From nerve function to red blood cell formation, vitamin B12 plays an essential role in many of your body’s processes. Vitamin B12 — also known as cobalamin – is crucial for nerve tissue health, brain function and the production of red blood cells. Unlike other, more straightforward vitamins, there are a whopping eight different B vitamins.
- Thiamin (B1)
- Riboflavin (B2)
- Niacin (B3)
- Pantothenic acid (B5)
- Pyridoxine (B6)
- Biotin (B7)
- Folic acid (B9)
Table of Contents
Why you need vitamin B12
- Forming healthy red blood cells
- Normal brain function
- Central nervous system function
- Producing DNA
Risk of Vitamin B12 deficiency
According to the National Institutes of Health, the following groups are among those most likely to be vitamin B12 deficient:
- Between 3% and 43% of community-dwelling older adults have vitamin B12 deficiency
- People with gastric atrophy, resulting in failure to produce intrinsic factor and malabsorption of dietary vitamin B12.
- Individuals with stomach and small intestine disorders — such as celiac disease and Crohn’s disease — may struggle to absorb enough vitamin B12 from food.
- Vegetarians and vegans at a higher risk of vitamin B12 deficiency.
- Exclusively breastfed infants of women who consume no animal products may have very limited reserves of vitamin B12 and can develop B12 deficiency.
Signs of B12 deficiency
The best sources of vitamin B12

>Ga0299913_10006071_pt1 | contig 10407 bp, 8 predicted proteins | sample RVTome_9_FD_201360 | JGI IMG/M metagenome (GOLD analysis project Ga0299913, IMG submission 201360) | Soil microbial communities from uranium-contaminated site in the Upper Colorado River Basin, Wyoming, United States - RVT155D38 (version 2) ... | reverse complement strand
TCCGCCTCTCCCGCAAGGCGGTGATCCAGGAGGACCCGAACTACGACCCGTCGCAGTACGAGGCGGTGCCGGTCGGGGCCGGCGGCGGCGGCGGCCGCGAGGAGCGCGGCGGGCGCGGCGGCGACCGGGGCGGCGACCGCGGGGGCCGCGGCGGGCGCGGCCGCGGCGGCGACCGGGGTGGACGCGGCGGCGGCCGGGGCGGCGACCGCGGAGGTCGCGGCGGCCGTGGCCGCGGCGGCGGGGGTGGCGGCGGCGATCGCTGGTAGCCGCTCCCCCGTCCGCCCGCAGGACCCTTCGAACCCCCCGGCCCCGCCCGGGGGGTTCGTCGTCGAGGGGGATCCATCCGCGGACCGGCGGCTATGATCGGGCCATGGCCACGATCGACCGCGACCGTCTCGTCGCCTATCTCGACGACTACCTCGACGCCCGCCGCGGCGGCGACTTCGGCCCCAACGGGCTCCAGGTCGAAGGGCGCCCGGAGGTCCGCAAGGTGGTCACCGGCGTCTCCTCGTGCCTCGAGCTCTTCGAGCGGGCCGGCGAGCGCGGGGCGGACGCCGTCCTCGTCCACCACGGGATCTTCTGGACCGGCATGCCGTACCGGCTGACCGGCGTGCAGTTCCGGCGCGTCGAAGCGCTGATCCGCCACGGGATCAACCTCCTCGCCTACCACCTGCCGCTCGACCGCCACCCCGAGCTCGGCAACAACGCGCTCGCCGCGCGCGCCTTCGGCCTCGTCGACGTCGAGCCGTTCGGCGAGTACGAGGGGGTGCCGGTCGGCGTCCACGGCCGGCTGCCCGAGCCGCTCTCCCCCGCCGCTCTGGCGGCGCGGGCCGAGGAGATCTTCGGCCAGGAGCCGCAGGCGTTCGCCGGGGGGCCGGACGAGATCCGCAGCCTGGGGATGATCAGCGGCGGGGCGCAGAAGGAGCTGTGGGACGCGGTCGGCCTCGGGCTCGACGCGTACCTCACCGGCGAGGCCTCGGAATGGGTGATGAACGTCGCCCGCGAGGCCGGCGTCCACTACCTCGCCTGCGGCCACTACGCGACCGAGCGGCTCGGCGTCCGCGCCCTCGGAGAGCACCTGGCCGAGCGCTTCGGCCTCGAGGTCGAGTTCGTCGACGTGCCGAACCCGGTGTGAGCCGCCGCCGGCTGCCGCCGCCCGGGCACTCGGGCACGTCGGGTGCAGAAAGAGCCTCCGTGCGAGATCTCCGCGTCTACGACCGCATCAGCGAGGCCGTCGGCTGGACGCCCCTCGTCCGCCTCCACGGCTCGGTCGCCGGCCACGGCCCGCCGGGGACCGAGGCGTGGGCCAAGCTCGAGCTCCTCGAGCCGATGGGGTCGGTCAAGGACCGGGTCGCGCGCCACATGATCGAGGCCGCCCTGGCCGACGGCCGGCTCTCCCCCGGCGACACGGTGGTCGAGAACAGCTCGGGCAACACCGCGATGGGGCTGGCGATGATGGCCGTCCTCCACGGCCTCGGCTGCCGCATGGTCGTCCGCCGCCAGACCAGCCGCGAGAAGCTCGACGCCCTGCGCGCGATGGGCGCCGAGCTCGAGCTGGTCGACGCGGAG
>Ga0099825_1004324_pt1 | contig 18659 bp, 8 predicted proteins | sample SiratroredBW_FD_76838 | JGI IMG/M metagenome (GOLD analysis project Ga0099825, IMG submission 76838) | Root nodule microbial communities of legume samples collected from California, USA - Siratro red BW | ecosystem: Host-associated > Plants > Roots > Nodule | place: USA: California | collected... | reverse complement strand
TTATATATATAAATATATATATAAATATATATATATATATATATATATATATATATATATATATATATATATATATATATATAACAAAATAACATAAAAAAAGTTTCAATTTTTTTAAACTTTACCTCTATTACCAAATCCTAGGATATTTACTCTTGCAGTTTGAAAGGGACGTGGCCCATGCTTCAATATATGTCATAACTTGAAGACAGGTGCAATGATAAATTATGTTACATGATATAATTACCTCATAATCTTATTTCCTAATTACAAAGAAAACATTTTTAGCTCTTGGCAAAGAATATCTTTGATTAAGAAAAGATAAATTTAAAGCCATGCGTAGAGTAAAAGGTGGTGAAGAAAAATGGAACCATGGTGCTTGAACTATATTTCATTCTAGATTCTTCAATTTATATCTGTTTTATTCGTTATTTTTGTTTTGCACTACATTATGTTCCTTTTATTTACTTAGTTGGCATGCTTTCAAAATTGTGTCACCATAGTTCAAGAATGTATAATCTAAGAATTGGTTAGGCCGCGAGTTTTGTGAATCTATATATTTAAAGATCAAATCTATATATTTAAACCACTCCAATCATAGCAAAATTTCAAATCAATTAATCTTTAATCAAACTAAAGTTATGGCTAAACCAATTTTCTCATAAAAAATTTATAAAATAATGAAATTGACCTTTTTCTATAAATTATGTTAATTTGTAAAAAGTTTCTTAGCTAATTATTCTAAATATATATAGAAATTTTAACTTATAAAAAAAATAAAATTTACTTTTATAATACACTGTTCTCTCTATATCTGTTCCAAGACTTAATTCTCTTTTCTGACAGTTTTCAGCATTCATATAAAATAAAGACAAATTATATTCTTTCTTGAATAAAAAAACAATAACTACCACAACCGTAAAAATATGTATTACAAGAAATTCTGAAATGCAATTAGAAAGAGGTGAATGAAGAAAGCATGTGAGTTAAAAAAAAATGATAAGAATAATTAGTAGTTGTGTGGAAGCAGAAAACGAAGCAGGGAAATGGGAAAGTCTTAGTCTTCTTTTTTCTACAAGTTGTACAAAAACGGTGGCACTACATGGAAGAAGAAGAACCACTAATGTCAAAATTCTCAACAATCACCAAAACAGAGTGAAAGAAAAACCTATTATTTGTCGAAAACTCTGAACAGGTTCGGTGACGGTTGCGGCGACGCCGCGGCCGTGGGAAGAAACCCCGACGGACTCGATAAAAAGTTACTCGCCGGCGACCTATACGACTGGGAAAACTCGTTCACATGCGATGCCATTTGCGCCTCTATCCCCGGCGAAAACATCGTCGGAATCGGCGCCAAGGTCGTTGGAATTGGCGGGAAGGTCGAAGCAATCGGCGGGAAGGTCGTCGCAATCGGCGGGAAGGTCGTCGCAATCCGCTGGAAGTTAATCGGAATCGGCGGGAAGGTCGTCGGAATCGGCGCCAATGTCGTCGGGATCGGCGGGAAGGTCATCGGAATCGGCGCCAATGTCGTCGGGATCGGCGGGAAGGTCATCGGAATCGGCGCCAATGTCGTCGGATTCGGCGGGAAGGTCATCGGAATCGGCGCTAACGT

- Milk. Dairy and some non-dairy milks are fortified with vitamin B12.
- Fish. Many different types of fish are a great source of vitamin B12. Just one half of a cooked salmon fillet contains more than 200% of the daily value.
- Eggs. Both egg yolks and egg whites contain vitamin B12, with the yolk containing the majority. It’s important to eat the whole egg if you are aiming to increase your vitamin B12 intake.
- Fortified cereals. Just like milk, many healthy cereal options are fortified with B12 and other vitamins. These are particularly a great source of vitamin B12 for individuals who identify as vegan or vegetarian.
- Yogurt. Whether it be Greek yogurt or a variety of full-fat plain yogurt, these are a great source of vitamin B12.
- Beef. As a rule of thumb, leaner meats contain higher vitamin levels than the alternative. While beef is high in B12 and other vitamins, moderation is the key to seeing the most benefits and the least drawbacks of red meat.
- Liver and kidneys. Organ meats are very high in B12, but also contain larger amounts of cholesterol. If you choose to source vitamin B12 from liver and kidneys, be sure to do so in moderation.
- Clams. A mere 3.5-ounce serving of baby clams provides over 4,000% of vitamin B12’s daily nutritional value, they’re also a great source of protein, iron and antioxidants.
Vitamin B12 plays an essential role in many of your body’s major functions. Since your body doesn’t make vitamin B12 on its own, it’s important that you source it from animal-based foods or alternative supplements.